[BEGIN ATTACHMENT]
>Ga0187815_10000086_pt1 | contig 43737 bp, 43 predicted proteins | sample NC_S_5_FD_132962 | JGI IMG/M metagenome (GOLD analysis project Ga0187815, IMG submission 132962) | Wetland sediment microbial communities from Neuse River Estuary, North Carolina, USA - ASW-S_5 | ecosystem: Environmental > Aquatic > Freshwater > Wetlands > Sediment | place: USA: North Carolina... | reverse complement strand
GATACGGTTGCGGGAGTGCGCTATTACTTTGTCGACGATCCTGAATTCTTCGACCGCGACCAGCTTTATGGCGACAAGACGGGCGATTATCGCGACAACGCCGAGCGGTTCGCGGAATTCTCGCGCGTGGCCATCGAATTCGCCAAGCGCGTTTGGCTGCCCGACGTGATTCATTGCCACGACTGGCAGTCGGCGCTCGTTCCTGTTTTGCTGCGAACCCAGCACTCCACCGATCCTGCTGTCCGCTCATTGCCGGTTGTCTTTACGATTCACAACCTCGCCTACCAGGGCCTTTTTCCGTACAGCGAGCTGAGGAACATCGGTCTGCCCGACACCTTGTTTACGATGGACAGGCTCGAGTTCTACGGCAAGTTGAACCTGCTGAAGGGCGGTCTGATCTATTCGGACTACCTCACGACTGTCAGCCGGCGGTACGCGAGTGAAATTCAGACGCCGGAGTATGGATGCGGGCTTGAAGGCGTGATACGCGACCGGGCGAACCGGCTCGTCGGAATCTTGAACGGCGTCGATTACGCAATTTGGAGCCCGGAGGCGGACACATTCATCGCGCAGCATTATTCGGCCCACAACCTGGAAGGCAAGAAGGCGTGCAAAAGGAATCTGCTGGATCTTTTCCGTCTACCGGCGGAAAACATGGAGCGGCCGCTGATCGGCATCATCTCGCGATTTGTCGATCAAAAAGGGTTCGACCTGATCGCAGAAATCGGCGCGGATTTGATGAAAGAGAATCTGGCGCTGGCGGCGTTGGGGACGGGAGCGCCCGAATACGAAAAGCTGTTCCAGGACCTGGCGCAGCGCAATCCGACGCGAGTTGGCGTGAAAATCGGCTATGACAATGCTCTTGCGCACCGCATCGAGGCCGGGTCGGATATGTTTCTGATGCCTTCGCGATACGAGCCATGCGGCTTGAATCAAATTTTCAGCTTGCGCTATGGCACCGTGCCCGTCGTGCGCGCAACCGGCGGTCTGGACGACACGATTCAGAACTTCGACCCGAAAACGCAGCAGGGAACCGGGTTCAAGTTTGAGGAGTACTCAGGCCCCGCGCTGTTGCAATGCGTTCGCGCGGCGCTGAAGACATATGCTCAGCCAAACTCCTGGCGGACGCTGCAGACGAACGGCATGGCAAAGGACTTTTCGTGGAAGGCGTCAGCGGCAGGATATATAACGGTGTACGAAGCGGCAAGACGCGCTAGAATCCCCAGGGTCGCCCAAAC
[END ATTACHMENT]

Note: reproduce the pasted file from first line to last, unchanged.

>Ga0187815_10000086_pt1 | contig 43737 bp, 43 predicted proteins | sample NC_S_5_FD_132962 | JGI IMG/M metagenome (GOLD analysis project Ga0187815, IMG submission 132962) | Wetland sediment microbial communities from Neuse River Estuary, North Carolina, USA - ASW-S_5 | ecosystem: Environmental > Aquatic > Freshwater > Wetlands > Sediment | place: USA: North Carolina... | reverse complement strand
GATACGGTTGCGGGAGTGCGCTATTACTTTGTCGACGATCCTGAATTCTTCGACCGCGACCAGCTTTATGGCGACAAGACGGGCGATTATCGCGACAACGCCGAGCGGTTCGCGGAATTCTCGCGCGTGGCCATCGAATTCGCCAAGCGCGTTTGGCTGCCCGACGTGATTCATTGCCACGACTGGCAGTCGGCGCTCGTTCCTGTTTTGCTGCGAACCCAGCACTCCACCGATCCTGCTGTCCGCTCATTGCCGGTTGTCTTTACGATTCACAACCTCGCCTACCAGGGCCTTTTTCCGTACAGCGAGCTGAGGAACATCGGTCTGCCCGACACCTTGTTTACGATGGACAGGCTCGAGTTCTACGGCAAGTTGAACCTGCTGAAGGGCGGTCTGATCTATTCGGACTACCTCACGACTGTCAGCCGGCGGTACGCGAGTGAAATTCAGACGCCGGAGTATGGATGCGGGCTTGAAGGCGTGATACGCGACCGGGCGAACCGGCTCGTCGGAATCTTGAACGGCGTCGATTACGCAATTTGGAGCCCGGAGGCGGACACATTCATCGCGCAGCATTATTCGGCCCACAACCTGGAAGGCAAGAAGGCGTGCAAAAGGAATCTGCTGGATCTTTTCCGTCTACCGGCGGAAAACATGGAGCGGCCGCTGATCGGCATCATCTCGCGATTTGTCGATCAAAAAGGGTTCGACCTGATCGCAGAAATCGGCGCGGATTTGATGAAAGAGAATCTGGCGCTGGCGGCGTTGGGGACGGGAGCGCCCGAATACGAAAAGCTGTTCCAGGACCTGGCGCAGCGCAATCCGACGCGAGTTGGCGTGAAAATCGGCTATGACAATGCTCTTGCGCACCGCATCGAGGCCGGGTCGGATATGTTTCTGATGCCTTCGCGATACGAGCCATGCGGCTTGAATCAAATTTTCAGCTTGCGCTATGGCACCGTGCCCGTCGTGCGCGCAACCGGCGGTCTGGACGACACGATTCAGAACTTCGACCCGAAAACGCAGCAGGGAACCGGGTTCAAGTTTGAGGAGTACTCAGGCCCCGCGCTGTTGCAATGCGTTCGCGCGGCGCTGAAGACATATGCTCAGCCAAACTCCTGGCGGACGCTGCAGACGAACGGCATGGCAAAGGACTTTTCGTGGAAGGCGTCAGCGGCAGGATATATAACGGTGTACGAAGCGGCAAGACGCGCTAGAATCCCCAGGGTCGCCCAAAC